Dozens of protesters, including some well-known black activists in New Orleans, gathered Friday at Lee Circle to rally for the immediate removal of the statue of Gen. Robert E. Lee and other local symbols they say denigrate African-Americans.

The event, which included the burning of a Confederate battle flag, took place just days after Mayor Mitch Landrieu called for the removal of the statue amid the widespread shock and anger stemming from the June 17 massacre of nine people in a historic Charleston, South Carolina, church. Dylann Roof, a 21-year-old self-described white supremacist, has been charged with the mass shooting.

“We’ve reached a high point in this struggle,” said Malcolm Suber, of Community United for Change, as he held the so-called rebel flag, a divisive symbol of the South’s attempt to secede from the union and preserve its slave-based economy that ended 150 years ago when Lee surrendered to Union Gen. Ulysses S. Grant. “We need to get the mayor and City Council on board with this. They need to act and act swiftly and, as they say, strike while the iron is hot.”

Suber, who previously fought to rename New Orleans schools named after former slave owners, asked the mayor to “follow his own words” and act immediately, rather than engaging in debate or conversation about the issue.

W.C. Johnson, a member of the activist umbrella group United New Orleans Front, echoed that sentiment.

“There has been too much talk and debate already,” he said.

Johnson said the mayor has the authority through executive order to remove “the misfit trinkets” that he said are “cluttering the landscape of New Orleans.”

Several protesters suggested that the Lee statue be replaced with one of the Rev. Avery Alexander, a former state lawmaker and longtime civil rights leader in New Orleans.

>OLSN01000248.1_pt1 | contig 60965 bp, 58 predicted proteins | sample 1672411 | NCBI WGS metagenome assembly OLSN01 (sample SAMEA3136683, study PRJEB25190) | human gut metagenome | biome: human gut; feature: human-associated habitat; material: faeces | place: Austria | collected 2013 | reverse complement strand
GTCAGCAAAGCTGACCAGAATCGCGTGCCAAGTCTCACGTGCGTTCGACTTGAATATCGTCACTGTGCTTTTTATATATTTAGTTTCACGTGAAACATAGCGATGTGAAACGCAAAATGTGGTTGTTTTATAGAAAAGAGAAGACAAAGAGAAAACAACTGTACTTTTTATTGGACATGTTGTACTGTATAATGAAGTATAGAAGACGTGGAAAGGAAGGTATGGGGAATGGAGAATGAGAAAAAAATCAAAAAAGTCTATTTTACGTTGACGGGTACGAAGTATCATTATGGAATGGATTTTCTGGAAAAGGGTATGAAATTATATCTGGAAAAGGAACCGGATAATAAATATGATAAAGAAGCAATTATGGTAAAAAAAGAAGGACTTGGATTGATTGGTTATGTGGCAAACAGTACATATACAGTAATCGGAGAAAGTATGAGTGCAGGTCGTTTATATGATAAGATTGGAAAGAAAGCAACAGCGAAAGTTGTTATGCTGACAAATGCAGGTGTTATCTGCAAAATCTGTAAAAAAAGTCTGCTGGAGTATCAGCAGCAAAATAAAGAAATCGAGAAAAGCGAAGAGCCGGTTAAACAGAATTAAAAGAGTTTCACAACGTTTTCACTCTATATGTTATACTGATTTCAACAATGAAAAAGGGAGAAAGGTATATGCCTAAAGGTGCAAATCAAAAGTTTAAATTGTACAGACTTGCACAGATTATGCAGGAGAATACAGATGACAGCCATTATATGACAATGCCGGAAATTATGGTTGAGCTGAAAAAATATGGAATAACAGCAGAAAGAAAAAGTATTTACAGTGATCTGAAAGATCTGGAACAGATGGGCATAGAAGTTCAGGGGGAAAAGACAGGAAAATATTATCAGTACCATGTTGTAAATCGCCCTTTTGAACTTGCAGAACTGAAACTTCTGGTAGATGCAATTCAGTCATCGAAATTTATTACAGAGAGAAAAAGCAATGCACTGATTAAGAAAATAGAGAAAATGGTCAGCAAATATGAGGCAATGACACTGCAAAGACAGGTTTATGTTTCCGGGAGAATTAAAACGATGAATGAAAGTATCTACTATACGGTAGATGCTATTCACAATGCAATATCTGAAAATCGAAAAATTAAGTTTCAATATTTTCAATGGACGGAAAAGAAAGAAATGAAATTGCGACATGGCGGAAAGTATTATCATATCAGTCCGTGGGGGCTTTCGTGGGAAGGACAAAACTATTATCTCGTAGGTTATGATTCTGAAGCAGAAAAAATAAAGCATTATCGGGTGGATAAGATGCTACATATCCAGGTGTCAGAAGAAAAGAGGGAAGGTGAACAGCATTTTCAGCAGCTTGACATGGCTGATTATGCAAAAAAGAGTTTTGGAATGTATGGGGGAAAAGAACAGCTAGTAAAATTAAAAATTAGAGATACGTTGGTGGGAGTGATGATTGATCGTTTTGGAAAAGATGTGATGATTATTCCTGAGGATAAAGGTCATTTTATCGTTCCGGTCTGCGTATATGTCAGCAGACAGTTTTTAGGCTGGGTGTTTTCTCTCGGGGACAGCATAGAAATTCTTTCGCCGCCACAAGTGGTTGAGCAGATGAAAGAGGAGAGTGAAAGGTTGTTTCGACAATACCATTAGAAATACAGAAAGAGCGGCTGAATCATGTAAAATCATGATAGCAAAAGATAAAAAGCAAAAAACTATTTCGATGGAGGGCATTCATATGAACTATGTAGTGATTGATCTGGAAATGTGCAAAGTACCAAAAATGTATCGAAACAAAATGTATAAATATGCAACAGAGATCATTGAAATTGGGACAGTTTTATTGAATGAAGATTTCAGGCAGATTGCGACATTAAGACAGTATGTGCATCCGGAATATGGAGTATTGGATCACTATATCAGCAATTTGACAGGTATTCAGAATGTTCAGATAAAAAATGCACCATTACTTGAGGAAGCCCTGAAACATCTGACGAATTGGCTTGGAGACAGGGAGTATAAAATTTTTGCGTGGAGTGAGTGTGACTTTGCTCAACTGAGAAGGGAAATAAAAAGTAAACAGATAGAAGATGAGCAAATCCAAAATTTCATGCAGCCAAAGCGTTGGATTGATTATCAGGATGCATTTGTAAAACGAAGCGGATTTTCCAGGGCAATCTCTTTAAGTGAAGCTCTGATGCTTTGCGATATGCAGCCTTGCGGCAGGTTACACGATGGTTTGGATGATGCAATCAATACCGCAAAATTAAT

Others suggested that a statue of Grant replace the one of Lee.

Not everyone agreed with the protesters’ point of view, however.

At the beginning of the rally, which went on as planned despite a short rainstorm, a group of ministers, NAACP members and representatives from the Black Youth Project 100 briefly clashed with a handful of supporters who had gone to Lee Circle to call for the statue to remain where it is.

“Lee was a great general,” said Muriel Lauff, a 65-year-old New Orleans resident. “The thing is, people are making symbols that have never been hate symbols into hate symbols. I don’t understand the point of it.”

Lauff added that city officials have a responsibility to remember the history of the South, slavery and all.

“They had good slave owners; they had bad slave owners,” she said. “I don’t see the hate in any of it.”

Her friend, 55-year-old local resident Annette Cantrelle, agreed.

“There are two sides to every story,” Cantrelle said. “But they shouldn’t take the monuments down. That’s what makes New Orleans unique.”

The comments sparked outrage among some of the protesters, who started to yell and raise their hands. Others urged their friends not to “waste time” talking to the two women.

Eventually, the two women moved on, and the protest resumed. After several speeches, the Rev. Raymond Brown made his way to the lectern and held up a paper flag and some matches.

Brown, president of the local organization National Action Now, then lit the flag on fire, shouting, “Let it burn! Let it burn! Let it burn!”

The group broke into a rendition of “We Shall Overcome” before successfully burning the paper flag and part of a cloth flag. Many stomped on the remnants of the flags before resuming speeches before a small crowd.

“We cannot wholeheartedly project ourselves as an international city around the world when we have symbols of racism indicating that this is a segregated society still, funded by public money,” said lawyer Morris Reed, president of the local chapter of the NAACP, as the small crowd cheered.

“We demand that they remove these symbols of racism, segregation and racial superiority from public property immediately.”